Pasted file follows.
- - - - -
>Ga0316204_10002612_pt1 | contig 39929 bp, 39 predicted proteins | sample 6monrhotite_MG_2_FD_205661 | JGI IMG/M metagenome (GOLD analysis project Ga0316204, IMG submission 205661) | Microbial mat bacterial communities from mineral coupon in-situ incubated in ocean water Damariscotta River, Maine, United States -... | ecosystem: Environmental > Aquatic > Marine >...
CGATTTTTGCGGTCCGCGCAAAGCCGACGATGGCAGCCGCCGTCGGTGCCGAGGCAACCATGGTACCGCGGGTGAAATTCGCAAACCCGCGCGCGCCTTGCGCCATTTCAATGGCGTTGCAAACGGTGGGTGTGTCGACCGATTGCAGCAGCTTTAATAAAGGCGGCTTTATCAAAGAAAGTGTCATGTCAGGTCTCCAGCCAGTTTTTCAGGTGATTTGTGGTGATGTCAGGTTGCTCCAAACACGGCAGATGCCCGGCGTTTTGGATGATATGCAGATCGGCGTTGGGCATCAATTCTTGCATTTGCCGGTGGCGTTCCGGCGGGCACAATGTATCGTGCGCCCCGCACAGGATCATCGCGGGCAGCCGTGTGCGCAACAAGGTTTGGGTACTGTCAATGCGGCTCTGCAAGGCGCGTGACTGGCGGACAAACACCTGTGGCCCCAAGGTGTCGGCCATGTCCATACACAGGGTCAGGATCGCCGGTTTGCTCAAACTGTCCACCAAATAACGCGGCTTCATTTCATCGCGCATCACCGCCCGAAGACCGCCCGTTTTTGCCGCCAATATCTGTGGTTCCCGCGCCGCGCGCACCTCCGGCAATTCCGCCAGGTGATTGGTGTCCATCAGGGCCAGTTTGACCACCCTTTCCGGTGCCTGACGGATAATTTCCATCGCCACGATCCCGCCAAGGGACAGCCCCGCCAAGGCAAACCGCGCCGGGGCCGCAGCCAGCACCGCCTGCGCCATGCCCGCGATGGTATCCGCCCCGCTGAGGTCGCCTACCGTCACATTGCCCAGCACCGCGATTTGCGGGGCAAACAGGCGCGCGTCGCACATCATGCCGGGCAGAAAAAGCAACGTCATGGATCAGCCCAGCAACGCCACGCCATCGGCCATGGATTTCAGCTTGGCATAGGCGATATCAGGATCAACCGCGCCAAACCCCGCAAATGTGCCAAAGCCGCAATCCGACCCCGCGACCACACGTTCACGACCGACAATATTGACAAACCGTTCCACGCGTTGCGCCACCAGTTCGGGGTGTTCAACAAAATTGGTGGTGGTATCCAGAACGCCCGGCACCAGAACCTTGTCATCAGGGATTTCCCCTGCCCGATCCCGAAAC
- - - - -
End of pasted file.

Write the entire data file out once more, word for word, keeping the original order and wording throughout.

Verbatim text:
>Ga0316204_10002612_pt1 | contig 39929 bp, 39 predicted proteins | sample 6monrhotite_MG_2_FD_205661 | JGI IMG/M metagenome (GOLD analysis project Ga0316204, IMG submission 205661) | Microbial mat bacterial communities from mineral coupon in-situ incubated in ocean water Damariscotta River, Maine, United States -... | ecosystem: Environmental > Aquatic > Marine >...
CGATTTTTGCGGTCCGCGCAAAGCCGACGATGGCAGCCGCCGTCGGTGCCGAGGCAACCATGGTACCGCGGGTGAAATTCGCAAACCCGCGCGCGCCTTGCGCCATTTCAATGGCGTTGCAAACGGTGGGTGTGTCGACCGATTGCAGCAGCTTTAATAAAGGCGGCTTTATCAAAGAAAGTGTCATGTCAGGTCTCCAGCCAGTTTTTCAGGTGATTTGTGGTGATGTCAGGTTGCTCCAAACACGGCAGATGCCCGGCGTTTTGGATGATATGCAGATCGGCGTTGGGCATCAATTCTTGCATTTGCCGGTGGCGTTCCGGCGGGCACAATGTATCGTGCGCCCCGCACAGGATCATCGCGGGCAGCCGTGTGCGCAACAAGGTTTGGGTACTGTCAATGCGGCTCTGCAAGGCGCGTGACTGGCGGACAAACACCTGTGGCCCCAAGGTGTCGGCCATGTCCATACACAGGGTCAGGATCGCCGGTTTGCTCAAACTGTCCACCAAATAACGCGGCTTCATTTCATCGCGCATCACCGCCCGAAGACCGCCCGTTTTTGCCGCCAATATCTGTGGTTCCCGCGCCGCGCGCACCTCCGGCAATTCCGCCAGGTGATTGGTGTCCATCAGGGCCAGTTTGACCACCCTTTCCGGTGCCTGACGGATAATTTCCATCGCCACGATCCCGCCAAGGGACAGCCCCGCCAAGGCAAACCGCGCCGGGGCCGCAGCCAGCACCGCCTGCGCCATGCCCGCGATGGTATCCGCCCCGCTGAGGTCGCCTACCGTCACATTGCCCAGCACCGCGATTTGCGGGGCAAACAGGCGCGCGTCGCACATCATGCCGGGCAGAAAAAGCAACGTCATGGATCAGCCCAGCAACGCCACGCCATCGGCCATGGATTTCAGCTTGGCATAGGCGATATCAGGATCAACCGCGCCAAACCCCGCAAATGTGCCAAAGCCGCAATCCGACCCCGCGACCACACGTTCACGACCGACAATATTGACAAACCGTTCCACGCGTTGCGCCACCAGTTCGGGGTGTTCAACAAAATTGGTGGTGGTATCCAGAACGCCCGGCACCAGAACCTTGTCATCAGGGATTTCCCCTGCCCGATCCCGAAAC